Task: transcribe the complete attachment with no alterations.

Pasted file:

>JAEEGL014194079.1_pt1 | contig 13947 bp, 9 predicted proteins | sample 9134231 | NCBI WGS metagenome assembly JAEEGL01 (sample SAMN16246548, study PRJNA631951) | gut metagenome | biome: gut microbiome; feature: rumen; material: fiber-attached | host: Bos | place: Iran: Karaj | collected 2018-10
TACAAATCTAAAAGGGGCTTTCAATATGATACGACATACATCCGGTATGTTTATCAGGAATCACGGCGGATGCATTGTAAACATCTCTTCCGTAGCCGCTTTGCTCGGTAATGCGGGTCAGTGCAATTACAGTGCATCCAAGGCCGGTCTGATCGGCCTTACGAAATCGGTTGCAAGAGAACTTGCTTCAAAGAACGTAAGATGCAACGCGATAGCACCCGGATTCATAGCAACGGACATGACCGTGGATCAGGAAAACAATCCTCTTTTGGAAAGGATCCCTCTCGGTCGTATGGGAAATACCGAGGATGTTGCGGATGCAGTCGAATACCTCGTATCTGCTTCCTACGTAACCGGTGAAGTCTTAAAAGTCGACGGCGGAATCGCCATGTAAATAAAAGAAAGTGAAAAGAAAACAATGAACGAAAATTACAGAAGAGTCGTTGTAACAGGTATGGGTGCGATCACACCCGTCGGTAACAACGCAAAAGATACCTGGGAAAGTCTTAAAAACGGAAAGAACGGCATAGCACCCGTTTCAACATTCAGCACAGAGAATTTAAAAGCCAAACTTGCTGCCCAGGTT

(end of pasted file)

>JAEEGL014194079.1_pt1 | contig 13947 bp, 9 predicted proteins | sample 9134231 | NCBI WGS metagenome assembly JAEEGL01 (sample SAMN16246548, study PRJNA631951) | gut metagenome | biome: gut microbiome; feature: rumen; material: fiber-attached | host: Bos | place: Iran: Karaj | collected 2018-10
TACAAATCTAAAAGGGGCTTTCAATATGATACGACATACATCCGGTATGTTTATCAGGAATCACGGCGGATGCATTGTAAACATCTCTTCCGTAGCCGCTTTGCTCGGTAATGCGGGTCAGTGCAATTACAGTGCATCCAAGGCCGGTCTGATCGGCCTTACGAAATCGGTTGCAAGAGAACTTGCTTCAAAGAACGTAAGATGCAACGCGATAGCACCCGGATTCATAGCAACGGACATGACCGTGGATCAGGAAAACAATCCTCTTTTGGAAAGGATCCCTCTCGGTCGTATGGGAAATACCGAGGATGTTGCGGATGCAGTCGAATACCTCGTATCTGCTTCCTACGTAACCGGTGAAGTCTTAAAAGTCGACGGCGGAATCGCCATGTAAATAAAAGAAAGTGAAAAGAAAACAATGAACGAAAATTACAGAAGAGTCGTTGTAACAGGTATGGGTGCGATCACACCCGTCGGTAACAACGCAAAAGATACCTGGGAAAGTCTTAAAAACGGAAAGAACGGCATAGCACCCGTTTCAACATTCAGCACAGAGAATTTAAAAGCCAAACTTGCTGCCCAGGTT